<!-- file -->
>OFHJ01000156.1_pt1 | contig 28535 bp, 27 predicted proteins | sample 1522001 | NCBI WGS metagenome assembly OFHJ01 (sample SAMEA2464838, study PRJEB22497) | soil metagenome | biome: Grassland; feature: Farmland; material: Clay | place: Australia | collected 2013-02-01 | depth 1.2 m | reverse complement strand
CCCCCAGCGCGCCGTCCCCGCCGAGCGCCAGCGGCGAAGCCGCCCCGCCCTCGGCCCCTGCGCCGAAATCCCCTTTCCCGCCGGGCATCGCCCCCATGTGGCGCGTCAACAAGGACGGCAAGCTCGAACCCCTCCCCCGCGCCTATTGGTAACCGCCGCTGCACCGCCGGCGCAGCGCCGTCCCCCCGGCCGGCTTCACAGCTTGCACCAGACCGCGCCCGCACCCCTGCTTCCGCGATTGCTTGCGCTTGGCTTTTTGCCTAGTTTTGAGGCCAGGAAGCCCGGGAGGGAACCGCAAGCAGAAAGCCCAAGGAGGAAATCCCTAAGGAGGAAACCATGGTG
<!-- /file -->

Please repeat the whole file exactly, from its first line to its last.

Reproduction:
>OFHJ01000156.1_pt1 | contig 28535 bp, 27 predicted proteins | sample 1522001 | NCBI WGS metagenome assembly OFHJ01 (sample SAMEA2464838, study PRJEB22497) | soil metagenome | biome: Grassland; feature: Farmland; material: Clay | place: Australia | collected 2013-02-01 | depth 1.2 m | reverse complement strand
CCCCCAGCGCGCCGTCCCCGCCGAGCGCCAGCGGCGAAGCCGCCCCGCCCTCGGCCCCTGCGCCGAAATCCCCTTTCCCGCCGGGCATCGCCCCCATGTGGCGCGTCAACAAGGACGGCAAGCTCGAACCCCTCCCCCGCGCCTATTGGTAACCGCCGCTGCACCGCCGGCGCAGCGCCGTCCCCCCGGCCGGCTTCACAGCTTGCACCAGACCGCGCCCGCACCCCTGCTTCCGCGATTGCTTGCGCTTGGCTTTTTGCCTAGTTTTGAGGCCAGGAAGCCCGGGAGGGAACCGCAAGCAGAAAGCCCAAGGAGGAAATCCCTAAGGAGGAAACCATGGTG